Winging it: Parsing the mystery that has been Andrew Wenger
Actually, it’s a two-part quandary.
|Andrew Wenger, seen against Rochester Rhinos in the U.S. Open Cup |
last week, is still looking for his first goal of the season.
(Times Staff/TOM KELLY IV)
The first is just what has happened to the prolific Andrew Wenger that bedeviled opposing defenses last season as the Union surged from MLS basement to U.S. Open Cup final. The second installment is just how Wenger has managed to hold down a regular spot in the starting XI for a Union side in obvious need of an offensive boost not named CJ Sapong. The second part of the question is easier to answer: Wenger, while struggling offensively, has been a near-automatic selection for lack of other options, largely due to a bevy of injuries. Eric Ayuk’s defense remains suspect, as is Cristian Maidana’s when deployed on the wing (or centrally, to be fair).
It’s added up to Wenger, who’s somehow magically avoided the Union’s rampant injury bug, being second on the team in minutes played with 1,287, trailing only Maurice Edu (1,530). Wenger has played in all 18 games, the only Union player with that distinction, starting all but one. He hasn’t gone 90 minutes, though, since April 16. He logged 61 in Wednesday’s win over Seattle, drawing a penalty by catching Dylan Remick’s boot in the face.
It’s possible that some of that could change this weekend when the Union take on Wenger’s former team, Montreal. But again, that decision for manager Jim Curtin isn’t so cut and dry.
First and foremost, Curtin understands both sides of the equation as to why Wenger should see his minutes cut and why they haven’t been. Wenger has provided value defensively with his work rate, willingness to track back and his aerial prowess on clearing set pieces. But that’s not enough, not when one of the main facets of an attack not exactly boasting an explosive arsenal can endure half a season without a goal and just two assists (tally in a friendly against Reading not withstanding), especially given that his opposite winger, Sebastien Le Toux, is usually the one lauded for defensive cognizance.
I think I just saw Andrew Wenger score a goal. Waiting to confirm.— Matthew De George (@sportsdoctormd) June 10, 2015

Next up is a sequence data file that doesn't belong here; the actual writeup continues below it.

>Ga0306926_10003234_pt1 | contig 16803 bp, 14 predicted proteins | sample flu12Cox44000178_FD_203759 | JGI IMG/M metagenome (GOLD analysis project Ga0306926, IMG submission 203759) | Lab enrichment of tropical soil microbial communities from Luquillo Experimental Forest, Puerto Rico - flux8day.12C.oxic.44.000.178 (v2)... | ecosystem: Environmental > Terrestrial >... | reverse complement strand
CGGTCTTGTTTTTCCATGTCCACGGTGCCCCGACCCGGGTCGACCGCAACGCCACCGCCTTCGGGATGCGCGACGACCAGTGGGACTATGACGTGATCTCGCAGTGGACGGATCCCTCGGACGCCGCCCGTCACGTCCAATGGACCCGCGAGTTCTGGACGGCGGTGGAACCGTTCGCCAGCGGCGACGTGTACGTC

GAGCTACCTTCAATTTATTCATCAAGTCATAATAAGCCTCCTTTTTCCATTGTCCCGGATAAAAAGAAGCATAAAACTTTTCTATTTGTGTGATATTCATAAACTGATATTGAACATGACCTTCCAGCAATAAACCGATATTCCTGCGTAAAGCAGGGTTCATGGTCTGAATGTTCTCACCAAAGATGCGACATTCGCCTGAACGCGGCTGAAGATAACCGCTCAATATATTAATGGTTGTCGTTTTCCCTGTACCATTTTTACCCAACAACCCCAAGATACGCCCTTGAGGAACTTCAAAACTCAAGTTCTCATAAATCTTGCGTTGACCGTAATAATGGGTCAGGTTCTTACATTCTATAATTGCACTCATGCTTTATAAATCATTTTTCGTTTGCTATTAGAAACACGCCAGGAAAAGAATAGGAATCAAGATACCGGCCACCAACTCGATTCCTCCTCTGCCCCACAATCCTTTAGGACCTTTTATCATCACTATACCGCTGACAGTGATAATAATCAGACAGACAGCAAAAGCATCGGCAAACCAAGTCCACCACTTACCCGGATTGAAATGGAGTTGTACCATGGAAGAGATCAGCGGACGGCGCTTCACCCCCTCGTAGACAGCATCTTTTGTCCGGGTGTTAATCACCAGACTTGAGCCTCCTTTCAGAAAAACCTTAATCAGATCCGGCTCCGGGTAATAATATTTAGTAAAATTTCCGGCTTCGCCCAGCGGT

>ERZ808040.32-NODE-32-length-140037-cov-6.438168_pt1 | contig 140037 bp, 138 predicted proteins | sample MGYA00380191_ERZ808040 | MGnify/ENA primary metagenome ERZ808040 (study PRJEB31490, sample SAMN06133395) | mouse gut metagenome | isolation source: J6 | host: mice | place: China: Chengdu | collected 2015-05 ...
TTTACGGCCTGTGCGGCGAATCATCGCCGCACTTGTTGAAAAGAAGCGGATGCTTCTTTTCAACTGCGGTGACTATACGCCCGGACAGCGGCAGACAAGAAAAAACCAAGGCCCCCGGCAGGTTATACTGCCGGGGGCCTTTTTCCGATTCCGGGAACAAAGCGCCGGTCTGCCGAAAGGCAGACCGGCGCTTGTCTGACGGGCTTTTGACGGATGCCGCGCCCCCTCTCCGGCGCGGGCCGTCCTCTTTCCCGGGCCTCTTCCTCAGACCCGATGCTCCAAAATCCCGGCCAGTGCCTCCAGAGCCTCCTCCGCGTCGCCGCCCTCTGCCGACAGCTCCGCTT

As Curtin alludes to, helping boost the value of other players while providing little positivity in his own right isn’t sufficient for such a key cog.
“He’s still a guy that is doing defensively a lot of dirty work that again, protects Fabinho,” Curtin said Friday after training. “He’s part of the reason by Fabinho is playing very well. Things that maybe don’t show up on the stat sheet. Maybe he’s feeling pressure to score goals and assists, but I do keep reminding him that he is doing good work defensively, being a good physical presence out there, winning head balls on restarts, all the little things. If we’re going to be successful, we do need to get him going, though.”
Saturday’s visit from the Impact, a team Wenger has precious few happy memories of, illustrates how complex the reckoning over Wenger has become given that his contributions are so one-dimensional (as in, not the offensive dimension you’d expect from a forward). Wenger was switched to the right wing in Wednesday’s 1-0 win over Seattle, a repeat of which Saturday would likely pit him against left back Donny Toia. Given Wenger’s defensive sensibilities, it would make more sense to move him back to the left to track Ambroise Oyongo, the left-footed Montreal right back who likes to cut inside, as he did in scoring the only goal in Wednesday’s 3-1 loss to Toronto.
That’s one side of the coin. The other is that Curtin – who said noncommittally Friday after training that “Andrew’s going to play a role in the game, whether it’s off the bench, whether it’s as a starter” – wants to attack Montreal. If the Impact fullbacks leak forward to augment the attack, Curtin wants to quickly get in behind to the space they’ve vacated. That sounds like a job for Ayuk, who returned from a one-game ankle injury to play Wednesday, or Zach Pfeffer, with Maidana back in the middle.
“On our home field, we have to take these games as must-win games, so we have to attack on our home field,” Curtin said. “We’re not going to be able to high-press them all over the field like I’d like to on fresh legs, on a couple of weeks rest. We don’t have that luxury. But in moments, we’ll pick our spots to press them and plan to do that at the right moments.”
It’s yet another week spent wrestling with the enigmatic place of Wenger in the side, one that will only be solved if the forward reminds his manager again what he's capable of offensively.